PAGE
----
When I started going to the Dads’ Talk support group that I’ve been infrequently attending (infrequent if only due to my own winter schedule), the first thing that they ask new members to talk about is their situation – what’s the situation at home that brought them to the group, what is their home life like… and what do you do for a release?
I think a lot of us, as parents of special needs children, don’t do enough to make sure that we have that ‘me time’ that we need so desperately. (‘We time’ will be for another post, and yes, that suffers too.) We’re so busy managing the minutiae of our children’s lives and the myriad forms that have to be handled that we entirely neglect to deal with those things that, frankly, keep us sane.
Obviously, all of us had interests and personal activities before we ended up with children who needed so much attention… and yet, for some reason, that often gets chuckled out the window first. Okay, yes, that’s a normal part of being a parent – I’m aware of this – but the fact is that ‘normal’ parents also manage to find time for their interests around their children… there’s no reason that parents of special needs children can’t likewise make the time. And that’s what’s critical, making that time.
The wife has her singing – she’s a mezzo-soprano and sings in an ensemble at our synagogue, as well as acting in the Purim spiel. (And in my entirely unbiased opinion, she’s fabulous.) In the past, she’s also had parts in various theatrical groups around town, something that I’ve encouraged her to take up again, even if it does cut into our ‘we time’ or leaves me with watching the children.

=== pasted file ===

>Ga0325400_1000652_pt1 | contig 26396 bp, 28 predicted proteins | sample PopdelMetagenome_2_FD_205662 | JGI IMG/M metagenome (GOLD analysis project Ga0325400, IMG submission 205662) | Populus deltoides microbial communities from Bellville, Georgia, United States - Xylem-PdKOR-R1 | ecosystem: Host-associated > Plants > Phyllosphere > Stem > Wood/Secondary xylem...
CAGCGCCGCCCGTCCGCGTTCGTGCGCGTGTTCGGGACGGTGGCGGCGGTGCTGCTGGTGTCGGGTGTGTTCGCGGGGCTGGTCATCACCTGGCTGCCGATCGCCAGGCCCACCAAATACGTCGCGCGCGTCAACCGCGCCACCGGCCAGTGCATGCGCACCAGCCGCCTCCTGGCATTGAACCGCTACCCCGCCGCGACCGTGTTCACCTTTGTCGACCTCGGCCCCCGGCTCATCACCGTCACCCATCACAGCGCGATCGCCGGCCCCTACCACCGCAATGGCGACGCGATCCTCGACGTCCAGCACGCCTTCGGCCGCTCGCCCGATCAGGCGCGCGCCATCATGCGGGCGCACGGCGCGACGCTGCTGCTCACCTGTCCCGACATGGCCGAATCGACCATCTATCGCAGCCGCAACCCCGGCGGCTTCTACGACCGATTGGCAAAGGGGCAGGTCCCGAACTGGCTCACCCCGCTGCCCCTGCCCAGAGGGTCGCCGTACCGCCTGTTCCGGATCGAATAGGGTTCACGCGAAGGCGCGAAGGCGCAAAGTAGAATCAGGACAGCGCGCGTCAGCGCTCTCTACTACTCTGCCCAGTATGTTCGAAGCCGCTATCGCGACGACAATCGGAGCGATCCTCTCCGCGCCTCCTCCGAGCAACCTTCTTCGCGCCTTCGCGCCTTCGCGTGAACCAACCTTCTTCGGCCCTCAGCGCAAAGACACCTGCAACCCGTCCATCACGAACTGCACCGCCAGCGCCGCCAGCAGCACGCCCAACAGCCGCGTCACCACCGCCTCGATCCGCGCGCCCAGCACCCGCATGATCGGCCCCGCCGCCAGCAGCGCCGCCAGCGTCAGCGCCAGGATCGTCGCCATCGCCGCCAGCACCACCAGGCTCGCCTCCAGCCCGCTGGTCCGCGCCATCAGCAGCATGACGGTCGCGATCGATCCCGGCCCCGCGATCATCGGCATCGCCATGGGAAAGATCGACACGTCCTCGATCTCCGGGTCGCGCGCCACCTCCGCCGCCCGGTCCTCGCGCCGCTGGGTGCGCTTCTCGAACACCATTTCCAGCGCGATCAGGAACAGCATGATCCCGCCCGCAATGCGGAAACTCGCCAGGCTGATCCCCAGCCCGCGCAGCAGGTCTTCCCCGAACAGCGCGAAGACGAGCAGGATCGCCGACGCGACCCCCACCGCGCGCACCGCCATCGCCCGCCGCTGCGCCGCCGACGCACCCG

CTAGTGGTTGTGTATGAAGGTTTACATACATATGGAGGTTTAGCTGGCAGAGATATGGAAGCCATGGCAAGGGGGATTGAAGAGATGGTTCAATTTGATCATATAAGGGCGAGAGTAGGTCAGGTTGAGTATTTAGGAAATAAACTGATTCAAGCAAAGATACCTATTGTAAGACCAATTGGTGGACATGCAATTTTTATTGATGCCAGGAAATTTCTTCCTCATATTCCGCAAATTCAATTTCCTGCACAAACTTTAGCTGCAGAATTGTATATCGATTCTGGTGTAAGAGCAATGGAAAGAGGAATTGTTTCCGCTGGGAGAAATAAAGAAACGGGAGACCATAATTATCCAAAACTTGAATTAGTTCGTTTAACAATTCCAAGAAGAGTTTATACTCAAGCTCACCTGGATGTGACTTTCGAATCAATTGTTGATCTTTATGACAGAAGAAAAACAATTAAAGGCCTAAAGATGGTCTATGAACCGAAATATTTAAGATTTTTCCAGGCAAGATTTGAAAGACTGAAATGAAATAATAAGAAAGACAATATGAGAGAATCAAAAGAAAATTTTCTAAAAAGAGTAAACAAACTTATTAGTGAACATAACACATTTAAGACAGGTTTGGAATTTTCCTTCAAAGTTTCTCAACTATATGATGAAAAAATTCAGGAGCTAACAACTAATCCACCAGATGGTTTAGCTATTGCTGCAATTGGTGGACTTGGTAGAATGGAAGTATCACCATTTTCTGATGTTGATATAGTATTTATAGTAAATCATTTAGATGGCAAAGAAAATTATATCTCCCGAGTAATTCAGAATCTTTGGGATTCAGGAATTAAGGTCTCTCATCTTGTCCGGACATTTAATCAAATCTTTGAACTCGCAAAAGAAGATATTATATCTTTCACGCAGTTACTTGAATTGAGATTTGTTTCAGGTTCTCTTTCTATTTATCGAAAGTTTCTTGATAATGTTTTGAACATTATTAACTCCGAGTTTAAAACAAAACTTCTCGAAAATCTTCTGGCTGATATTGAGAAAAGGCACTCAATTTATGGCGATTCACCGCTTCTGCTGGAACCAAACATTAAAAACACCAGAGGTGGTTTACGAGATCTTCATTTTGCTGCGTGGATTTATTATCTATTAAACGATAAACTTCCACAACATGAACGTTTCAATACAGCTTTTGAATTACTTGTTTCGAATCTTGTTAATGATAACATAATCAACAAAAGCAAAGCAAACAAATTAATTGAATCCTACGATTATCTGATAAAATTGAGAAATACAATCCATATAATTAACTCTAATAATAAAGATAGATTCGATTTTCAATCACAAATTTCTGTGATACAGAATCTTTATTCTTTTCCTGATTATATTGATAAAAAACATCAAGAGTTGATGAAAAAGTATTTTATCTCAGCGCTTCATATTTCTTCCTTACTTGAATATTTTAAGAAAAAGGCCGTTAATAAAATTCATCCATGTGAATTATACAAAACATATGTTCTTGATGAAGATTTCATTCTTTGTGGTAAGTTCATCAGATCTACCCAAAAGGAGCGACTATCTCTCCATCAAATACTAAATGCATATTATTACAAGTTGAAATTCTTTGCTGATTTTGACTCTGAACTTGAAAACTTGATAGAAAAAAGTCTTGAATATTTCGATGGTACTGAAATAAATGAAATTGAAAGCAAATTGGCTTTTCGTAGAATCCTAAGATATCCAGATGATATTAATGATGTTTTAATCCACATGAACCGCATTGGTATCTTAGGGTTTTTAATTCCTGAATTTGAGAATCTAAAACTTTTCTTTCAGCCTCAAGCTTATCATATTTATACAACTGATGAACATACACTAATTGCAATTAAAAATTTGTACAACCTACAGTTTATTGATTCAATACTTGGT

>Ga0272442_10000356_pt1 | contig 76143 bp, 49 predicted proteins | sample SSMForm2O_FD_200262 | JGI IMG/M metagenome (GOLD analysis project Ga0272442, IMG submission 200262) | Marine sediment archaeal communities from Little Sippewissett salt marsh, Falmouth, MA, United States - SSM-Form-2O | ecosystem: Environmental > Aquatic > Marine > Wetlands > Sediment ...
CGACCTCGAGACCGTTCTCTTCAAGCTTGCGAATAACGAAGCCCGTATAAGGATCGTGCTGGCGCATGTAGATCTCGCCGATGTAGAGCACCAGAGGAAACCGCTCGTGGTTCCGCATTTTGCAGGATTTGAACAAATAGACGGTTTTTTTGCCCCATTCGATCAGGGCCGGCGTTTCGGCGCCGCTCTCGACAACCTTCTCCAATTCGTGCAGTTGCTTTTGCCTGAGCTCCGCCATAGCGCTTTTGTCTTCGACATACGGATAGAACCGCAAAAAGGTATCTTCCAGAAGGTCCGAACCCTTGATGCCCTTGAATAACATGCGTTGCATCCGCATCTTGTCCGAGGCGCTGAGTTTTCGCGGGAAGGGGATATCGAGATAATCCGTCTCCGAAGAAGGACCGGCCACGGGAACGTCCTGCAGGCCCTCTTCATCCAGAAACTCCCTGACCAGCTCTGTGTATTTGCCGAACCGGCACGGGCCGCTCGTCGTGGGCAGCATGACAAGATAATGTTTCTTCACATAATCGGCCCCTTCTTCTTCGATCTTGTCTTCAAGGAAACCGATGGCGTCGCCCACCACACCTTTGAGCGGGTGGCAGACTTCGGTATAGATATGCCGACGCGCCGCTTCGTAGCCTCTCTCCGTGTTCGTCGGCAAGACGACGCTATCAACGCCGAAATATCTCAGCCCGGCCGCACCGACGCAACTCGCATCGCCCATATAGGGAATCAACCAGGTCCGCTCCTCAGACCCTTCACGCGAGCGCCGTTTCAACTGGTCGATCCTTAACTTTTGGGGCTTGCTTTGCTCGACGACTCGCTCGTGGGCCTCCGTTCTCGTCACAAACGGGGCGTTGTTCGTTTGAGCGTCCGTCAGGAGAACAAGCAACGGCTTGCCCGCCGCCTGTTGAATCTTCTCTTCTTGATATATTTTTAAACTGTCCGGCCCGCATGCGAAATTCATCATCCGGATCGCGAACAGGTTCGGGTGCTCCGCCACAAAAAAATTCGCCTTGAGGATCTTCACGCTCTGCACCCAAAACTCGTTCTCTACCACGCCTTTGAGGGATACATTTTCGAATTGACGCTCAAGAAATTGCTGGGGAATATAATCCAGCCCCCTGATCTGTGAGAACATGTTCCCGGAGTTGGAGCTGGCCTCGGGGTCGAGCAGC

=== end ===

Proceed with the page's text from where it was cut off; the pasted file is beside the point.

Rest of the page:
I have curling. (Which should be obvious from a) how often I talk about it and b) how my little avatar next to my comments shows a picture of me from a few years ago doing just that.) I find it very therapeutic to get out on the ice for a few hours and play a sport that I’m reasonably good at, if not for the fact that for those two hours, I’m not doing anything other than worrying about getting a 42 pound stone into a circle 150 feet away.
But a common refrain that I do hear, when I’m at the support group, is that the idea of having a release is a revelation, coupled sometimes with shock that some of us have hobbies that take up so much time. This is more logistics than anything else – a lot of us simply either swap with our partners, or have hobbies that are conducive to “after-hours” – my curling and the wife’s choir rehearsals, for instance, are largely after the kids are asleep. She has the occasional rehearsal during the day on weekends, and I have the occasional tournament that chomps out part of my week. I think, though, what holds back a lot of parents from stumbling into this on their own is a fear that they’re being unfair – to their children or their partner – by taking ‘me time’ at all, and stepping away from the responsibility for a little while. I think that in the long run, not taking regular breaks is actually more unfair, since it leaves you in a state where you’re not much good for anyone.
The key thing is making sure that there is that mental break, a few hours now and again to step away from being under so much constant stress, and making sure that we’re watching out for our partners’ sanity when they’re not being so cognizant of it.